You only have to read the news on this very website to find countless stories of instances where companies have inadvertently left a database exposed on the web – it’s every security professional’s worst nightmare.
Researchers at Comparitech, who will often be the source of finding these misconfigured databases to alert the unsuspecting company, decided to set up a honeypot experiment to see just how little time it would take before such a database could be found.
Head cybersecurity researcher, Bob Diachenko created a simulation of a database on an Elasticsearch instance complete with fake user data and left it publicly exposed to record the results over 11 days.
In just over 8 hours after exposure, the database had attempted unauthorised access (which Diachenko refers to as an “attack). And over the days where it was left exposed, it was attacked on average 18 times a day, 175 times in total.
The research should serve as a stark reminder to companies of the importance of securing databases like Elasticsearch and shows just how opportunistic hackers are. Commenting, Warren Poschman, senior solutions architect at comforte AG, said:
“IT departments leaving unprotected databases on the internet, data in misconfigured S3 buckets, or not patching critical systems that are internet facing is an unfortunate and increasing regular occurrence as more organisations cloudify their legacy operations or move toward new cloud-native infrastructures.
“With hundreds of controls and a multitude of regulations emerging to protect privacy proper and robust implementation can be a daunting task – let alone the basic security requirements that are required for basic survival,” he continued.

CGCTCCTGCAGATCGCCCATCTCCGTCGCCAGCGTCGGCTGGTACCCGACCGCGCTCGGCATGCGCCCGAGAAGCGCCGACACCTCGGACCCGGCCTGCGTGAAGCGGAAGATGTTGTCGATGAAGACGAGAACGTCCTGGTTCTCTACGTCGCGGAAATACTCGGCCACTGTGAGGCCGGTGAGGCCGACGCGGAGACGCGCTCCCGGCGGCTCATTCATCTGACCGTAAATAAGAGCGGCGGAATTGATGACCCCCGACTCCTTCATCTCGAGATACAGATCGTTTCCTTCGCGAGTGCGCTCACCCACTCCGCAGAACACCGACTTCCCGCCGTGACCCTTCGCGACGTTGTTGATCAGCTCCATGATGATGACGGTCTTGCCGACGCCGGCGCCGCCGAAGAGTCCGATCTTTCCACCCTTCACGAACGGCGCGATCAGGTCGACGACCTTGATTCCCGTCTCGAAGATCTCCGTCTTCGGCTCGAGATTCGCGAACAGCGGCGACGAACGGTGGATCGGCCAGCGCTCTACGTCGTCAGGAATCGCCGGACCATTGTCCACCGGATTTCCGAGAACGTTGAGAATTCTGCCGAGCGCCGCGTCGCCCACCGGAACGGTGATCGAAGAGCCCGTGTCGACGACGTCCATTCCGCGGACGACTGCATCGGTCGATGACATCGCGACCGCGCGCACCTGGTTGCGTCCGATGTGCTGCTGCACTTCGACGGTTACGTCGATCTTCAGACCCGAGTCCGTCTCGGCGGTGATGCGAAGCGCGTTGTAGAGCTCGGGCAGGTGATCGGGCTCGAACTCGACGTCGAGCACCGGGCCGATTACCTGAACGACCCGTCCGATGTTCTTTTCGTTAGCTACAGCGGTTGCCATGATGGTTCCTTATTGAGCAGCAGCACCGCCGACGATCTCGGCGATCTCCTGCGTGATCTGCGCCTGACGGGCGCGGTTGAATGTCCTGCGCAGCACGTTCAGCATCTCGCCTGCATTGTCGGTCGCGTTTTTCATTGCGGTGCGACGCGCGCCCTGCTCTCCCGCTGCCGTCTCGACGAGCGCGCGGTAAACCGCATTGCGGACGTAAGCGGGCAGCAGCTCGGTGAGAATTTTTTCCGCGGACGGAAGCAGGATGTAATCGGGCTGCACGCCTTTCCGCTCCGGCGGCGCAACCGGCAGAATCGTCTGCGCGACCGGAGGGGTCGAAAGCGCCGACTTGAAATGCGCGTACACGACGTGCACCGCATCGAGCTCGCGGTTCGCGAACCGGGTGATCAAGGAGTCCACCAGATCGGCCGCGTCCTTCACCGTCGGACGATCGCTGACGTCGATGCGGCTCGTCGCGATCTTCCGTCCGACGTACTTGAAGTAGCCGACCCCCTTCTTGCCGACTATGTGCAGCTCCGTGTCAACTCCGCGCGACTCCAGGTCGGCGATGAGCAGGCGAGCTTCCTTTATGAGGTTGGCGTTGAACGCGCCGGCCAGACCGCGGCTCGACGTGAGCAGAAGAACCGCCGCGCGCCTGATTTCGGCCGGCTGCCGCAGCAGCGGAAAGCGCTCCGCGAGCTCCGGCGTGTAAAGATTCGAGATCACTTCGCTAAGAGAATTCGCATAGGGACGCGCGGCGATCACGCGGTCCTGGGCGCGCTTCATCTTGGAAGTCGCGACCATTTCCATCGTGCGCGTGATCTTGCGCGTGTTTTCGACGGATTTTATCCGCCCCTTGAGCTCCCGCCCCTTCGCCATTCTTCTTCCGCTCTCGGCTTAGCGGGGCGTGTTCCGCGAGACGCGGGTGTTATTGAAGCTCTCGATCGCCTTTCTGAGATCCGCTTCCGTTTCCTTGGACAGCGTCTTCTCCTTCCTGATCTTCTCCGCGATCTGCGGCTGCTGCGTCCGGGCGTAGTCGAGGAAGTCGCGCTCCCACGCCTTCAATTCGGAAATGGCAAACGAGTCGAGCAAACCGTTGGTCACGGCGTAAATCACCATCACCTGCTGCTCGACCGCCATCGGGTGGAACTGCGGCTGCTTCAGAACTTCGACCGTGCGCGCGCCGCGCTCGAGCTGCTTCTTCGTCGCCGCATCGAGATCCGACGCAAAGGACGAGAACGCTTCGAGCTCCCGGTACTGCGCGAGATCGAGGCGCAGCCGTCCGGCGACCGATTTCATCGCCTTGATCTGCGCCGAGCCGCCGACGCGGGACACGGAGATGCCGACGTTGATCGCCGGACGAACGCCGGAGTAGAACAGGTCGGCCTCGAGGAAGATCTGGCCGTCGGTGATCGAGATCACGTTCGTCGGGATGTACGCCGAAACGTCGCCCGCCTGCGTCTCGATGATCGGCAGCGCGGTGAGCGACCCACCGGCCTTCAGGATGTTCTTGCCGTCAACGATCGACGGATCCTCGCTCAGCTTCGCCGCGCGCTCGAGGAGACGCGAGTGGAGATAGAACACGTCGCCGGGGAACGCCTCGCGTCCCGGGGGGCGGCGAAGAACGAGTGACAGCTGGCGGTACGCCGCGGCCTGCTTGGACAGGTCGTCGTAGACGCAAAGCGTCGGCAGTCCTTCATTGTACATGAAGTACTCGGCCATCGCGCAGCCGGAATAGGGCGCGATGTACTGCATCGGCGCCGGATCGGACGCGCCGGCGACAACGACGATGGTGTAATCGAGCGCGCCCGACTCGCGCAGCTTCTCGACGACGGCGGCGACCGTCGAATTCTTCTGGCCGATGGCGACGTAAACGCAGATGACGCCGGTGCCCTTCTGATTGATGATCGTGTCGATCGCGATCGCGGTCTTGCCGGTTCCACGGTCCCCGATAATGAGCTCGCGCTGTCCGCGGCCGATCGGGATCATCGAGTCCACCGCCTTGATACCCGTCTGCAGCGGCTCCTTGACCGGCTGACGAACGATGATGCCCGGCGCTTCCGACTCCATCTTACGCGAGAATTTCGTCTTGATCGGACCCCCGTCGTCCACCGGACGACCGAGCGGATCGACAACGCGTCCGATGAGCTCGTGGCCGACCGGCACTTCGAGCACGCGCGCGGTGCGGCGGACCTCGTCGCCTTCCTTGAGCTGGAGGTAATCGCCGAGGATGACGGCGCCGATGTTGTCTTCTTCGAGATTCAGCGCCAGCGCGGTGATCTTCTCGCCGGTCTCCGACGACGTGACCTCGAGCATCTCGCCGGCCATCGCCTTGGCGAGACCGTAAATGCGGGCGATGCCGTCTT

David Kennefick, product architect at Edgescan said that his team finds these instances a lot more than people might think as Edgescan monitors for exposed databases as part of its continuous profiling service; however, the cloud has improved matters. He said: “There has been a substantial improvement during the great cloud migration. Using a service such as AWS or Azure, which automatically locks down your machines and services, is a great way to reduce the likelihood of leaving something exposed. These providers, in fact, have this control enabled by default, meaning that users have to go out of their way to leave anything exposed on the internet.
“The issues with exposed databases are introduced when teams are managing technologies that don’t have this control enabled by default – there is an assumption of security, and this leads organisations down the path of accidental exposure,” Kennefick explained.
Of course, if the good guys are searching, so are the bad guys. Boris Cipot, senior security engineer at Synopsys, explained that hackers have created their own search engines to hunt out exposed databases or devices.
“Finding exposed databases or devices on the internet today quite easy, as further proven by Comparitech’s honeypot research. There are specially designed search engines that look for exposed devices on the internet, and even malware like Kaiji (as one example) automatically looks for exposed operating systems with root access,” Cipot said.
“For this reason, a timestamp of less than 9 hours before the first “attack” started is nothing surprising. It however shows that there is not much time for companies to find a mistake and repair it before there is potential for a bad actor to identify and manipulate it. Every mistake in provisioning your resources can lead to big problems. We see often that insecure steps are made when deploying instances in the cloud environment. Insecure security settings lead to exploitable systems and devices.”
Comforte’s Poschman noted that the findings are key indicators that going beyond the perimeter, access controls, and other traditional controls are absolutely necessary.
“Data security is that one catch-all that must not be left out. By implementing a data-centric security, organisations can eliminate risk by ensuring that data is protected regardless of where it resides or who is using it – not a nice to have but a necessity given today’s attack vectors and expanding cloud usage,” he said.
Synopsys’ Cipot recommended that companies think about provisioning resources much like a pilot’s checklist before take-off, which will to lead to two important things, “first, the creation of security policies and procedures and secondly, a checklist that does not allow room for mistakes.”
The full details, including what attack methods were used and what attackers attempted to do with the data, can be found in this blog: